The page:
What Happens When You Actually Get a Full Night's Sleep

Sleep is a basic and absolutely necessary need. But we all know that, as parents, a full session of serious shuteye is rarely possible. If you have little ones, you probably forgot what it feels like to be fully rested. But when it happens, it can freshen your body, senses, and mind. So as a reminder, here are some wonderful changes that occur when you actually get the recommended seven to nine hours of sleep.

You stop being such a grump.

Ever notice that when you're low on sleep, everything agitates the heck out of you? You want to throw rocks at the cheerful birds singing outside the moment you wake up. Every driver out there is tying to make you late for work. Your kid's "cute" singing grates on your last nerve.

It's no surprise, really. Just one night of subpar sleep causes changes in the brain that make you more irritable, angry, and unfriendly. Chronic sleep deprivation can contribute to depression and other psychiatric disorders.

Nobody wants to struggle through the day in a bad mood, so do yourself (and the people around you) a favor and sleep like you're supposed to.

You stop overreacting.

When you're not well rested, things seem a lot worse than they really are. Your brain hasn't recovered fully. Research (and your own experience) shows this can cause a drastic emotional disconnect. The smallest negative occurrence triggers an overreaction. You just can't handle anything and become that crazy drama queen everyone (even you) wants to avoid. Don't be that person!

You lose weight (finally).

If you're low on sleep, certain hormones are thrown out of whack, which can lead to overeating and increased cravings for high-calorie, sugary, fatty foods. This also affects your metabolism and the stress hormone cortisol, which makes your body hold on to belly fat. Not to mention you're obviously going to be tired and unlikely to stick to an exercise regimen.

The ultimate effect of this imbalance can be seen in a study published in Annals of Internal Medicine showing that insufficient sleep undermines fat loss efforts. Researchers found that individuals who spent 8.5 hours in bed lost 55% more fat than those getting 5.5 hours. Additionally, the sleep-deprived lost 60% more muscle mass (a bad thing).

You stop being so brainless.

If you're lacking rest, you just can't think straight. You're going to be less productive and make dumb mistakes. Your brain just doesn't function well. You may make comical errors (like putting your keys in the fridge), but those mindless mistakes could be completely disastrous if you work in a life-critical position, such as a doctor or nurse.

Additionally, a well-rested brain is critical for learning and memory. Research shows students who get the recommended amount of sleep the night before an exam get better grades than their sleep deprived counterparts. All-night study sessions aren't the smartest strategy. This makes sense, since a tired brain struggles to learn and recall information.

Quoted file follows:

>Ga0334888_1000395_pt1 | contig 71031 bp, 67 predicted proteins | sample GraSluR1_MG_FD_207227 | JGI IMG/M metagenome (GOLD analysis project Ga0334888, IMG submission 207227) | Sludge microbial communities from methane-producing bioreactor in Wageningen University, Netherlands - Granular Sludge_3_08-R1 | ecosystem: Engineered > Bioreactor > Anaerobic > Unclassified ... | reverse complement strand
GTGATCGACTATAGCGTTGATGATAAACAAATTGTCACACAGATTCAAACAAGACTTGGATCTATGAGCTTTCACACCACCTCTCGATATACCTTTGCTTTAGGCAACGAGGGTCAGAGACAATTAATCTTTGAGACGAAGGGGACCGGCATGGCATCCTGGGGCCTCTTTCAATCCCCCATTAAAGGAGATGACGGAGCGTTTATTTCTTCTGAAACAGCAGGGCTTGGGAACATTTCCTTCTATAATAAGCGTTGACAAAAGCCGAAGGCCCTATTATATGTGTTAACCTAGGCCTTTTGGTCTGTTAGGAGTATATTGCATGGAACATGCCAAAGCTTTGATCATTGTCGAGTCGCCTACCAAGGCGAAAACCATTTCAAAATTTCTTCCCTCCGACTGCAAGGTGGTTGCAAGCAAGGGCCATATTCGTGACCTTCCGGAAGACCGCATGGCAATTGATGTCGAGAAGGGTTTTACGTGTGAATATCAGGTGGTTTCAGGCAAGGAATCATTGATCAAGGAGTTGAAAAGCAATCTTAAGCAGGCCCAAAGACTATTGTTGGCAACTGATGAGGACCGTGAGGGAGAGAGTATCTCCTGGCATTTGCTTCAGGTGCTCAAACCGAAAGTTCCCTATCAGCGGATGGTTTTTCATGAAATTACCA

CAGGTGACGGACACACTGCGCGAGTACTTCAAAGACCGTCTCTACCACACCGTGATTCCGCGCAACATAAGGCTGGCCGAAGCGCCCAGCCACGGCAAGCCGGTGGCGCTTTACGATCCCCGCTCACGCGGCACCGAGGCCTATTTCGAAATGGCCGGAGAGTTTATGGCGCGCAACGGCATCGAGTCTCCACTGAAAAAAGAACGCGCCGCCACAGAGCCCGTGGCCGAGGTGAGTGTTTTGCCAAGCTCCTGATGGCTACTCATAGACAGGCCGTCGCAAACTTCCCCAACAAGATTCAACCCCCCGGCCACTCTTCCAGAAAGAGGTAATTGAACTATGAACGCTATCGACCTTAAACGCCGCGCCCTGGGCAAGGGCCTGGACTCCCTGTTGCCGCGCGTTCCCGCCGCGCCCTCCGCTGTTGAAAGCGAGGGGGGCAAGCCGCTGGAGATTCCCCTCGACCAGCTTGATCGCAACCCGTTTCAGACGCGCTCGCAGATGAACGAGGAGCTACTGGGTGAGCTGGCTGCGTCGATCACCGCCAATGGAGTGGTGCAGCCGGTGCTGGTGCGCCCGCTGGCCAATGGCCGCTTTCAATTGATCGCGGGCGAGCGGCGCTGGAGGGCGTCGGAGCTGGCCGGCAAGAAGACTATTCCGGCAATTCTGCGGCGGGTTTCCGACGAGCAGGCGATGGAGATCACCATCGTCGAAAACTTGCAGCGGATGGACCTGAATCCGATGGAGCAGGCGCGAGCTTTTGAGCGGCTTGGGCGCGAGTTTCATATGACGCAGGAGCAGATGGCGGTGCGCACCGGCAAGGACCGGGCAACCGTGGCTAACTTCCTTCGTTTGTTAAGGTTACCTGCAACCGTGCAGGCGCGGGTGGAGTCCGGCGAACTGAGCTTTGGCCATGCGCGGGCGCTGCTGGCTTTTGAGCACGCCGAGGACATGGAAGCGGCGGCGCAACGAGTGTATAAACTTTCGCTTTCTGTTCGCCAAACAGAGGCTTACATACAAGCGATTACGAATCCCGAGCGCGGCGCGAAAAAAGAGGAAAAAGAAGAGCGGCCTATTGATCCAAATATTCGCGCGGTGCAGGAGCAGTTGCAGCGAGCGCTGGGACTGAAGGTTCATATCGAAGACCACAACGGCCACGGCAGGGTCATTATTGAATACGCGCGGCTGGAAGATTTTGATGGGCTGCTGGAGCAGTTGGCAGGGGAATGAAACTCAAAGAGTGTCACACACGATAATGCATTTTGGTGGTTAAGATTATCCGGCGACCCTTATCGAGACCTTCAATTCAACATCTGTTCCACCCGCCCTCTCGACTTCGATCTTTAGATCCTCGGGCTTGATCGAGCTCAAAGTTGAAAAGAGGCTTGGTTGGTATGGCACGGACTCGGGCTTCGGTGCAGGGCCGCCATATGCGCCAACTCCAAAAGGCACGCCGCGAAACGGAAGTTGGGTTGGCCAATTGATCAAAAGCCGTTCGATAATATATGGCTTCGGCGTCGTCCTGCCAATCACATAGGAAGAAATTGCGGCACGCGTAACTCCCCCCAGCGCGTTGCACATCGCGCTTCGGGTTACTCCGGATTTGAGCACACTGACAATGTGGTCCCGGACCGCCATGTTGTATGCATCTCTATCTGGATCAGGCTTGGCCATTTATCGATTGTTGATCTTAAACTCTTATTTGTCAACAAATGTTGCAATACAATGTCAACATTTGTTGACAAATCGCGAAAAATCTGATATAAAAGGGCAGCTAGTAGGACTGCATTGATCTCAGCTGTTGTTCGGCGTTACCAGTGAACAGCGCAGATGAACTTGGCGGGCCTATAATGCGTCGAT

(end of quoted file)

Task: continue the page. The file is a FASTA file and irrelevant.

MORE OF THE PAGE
You're less likely to get sick.

Lack of sleep is a key contributor to immume deficiency. A study published in Sleep Medicine revealed that even one night of reduced sleep alters immune markers, making you more susceptible to infections and viruses like the common cold and flu.

Prioritizing sleep could make the difference between crashing or cruising through sick season. Even if you do get sick, you'll recover faster. So start giving your body what it needs to fight fiercely and get your nightly dose of vitamin Z.

You're a better driver.

The National Highway Traffic Safety Administration reports that driving while sleepy is responsible for at least 72,000 crashes in a year and accounts for up to 10% of total crashes. In fact, driving drowsy is the cognitive equivalent of driving drunk, according to the National Sleep Foundation.

We're pretty terrible at perceiving our own sleep-drunk state as we gulp down our grande lattes and tell ourselves we're totally okay. Stop putting yourself and others in danger and get your sweet slumber!

You hurt less.

An adequate daily dose of sleep could reduce your pain pill-popping habit. A study in Arthritis & Rheumatology specifically showed poor sleep quality increases intensity of pain. Lack of sleep increases inflammation, which affects everything from pain levels to joint health to risk of heart disease and diabetes. Chronically sleep-deprived individuals even have a much higher likelihood of developing painful conditions like fibromyalgia.

You can become an awesome athlete.

Okay, maybe you won't reach Olympian status overnight, but the evidence is in: you snooze, you win! Multiple studies have demonstrated a link between increased sleep and improved athletic performance. One experiment published in the journal Sleep showed positive effects of extended sleep in collegiate basketball players. With a goal of 10 hours (yes, 10!) of sleep per night, players improved spring times and shooting accuracy. The athletes also reported a sharper mental game and feeling physically better overall.

So, it's pretty clear, there are a ton of benefits to getting more sleep at night. As parents, this is easier said than done, but try to prioritize as best you can. The benefits are well worth it!


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LJ Kunkel is a mom of 3 who writes about health, fitness and parenting. She keeps her head on straight by working out, getting stuck in yoga poses and hiding all the chocolate.

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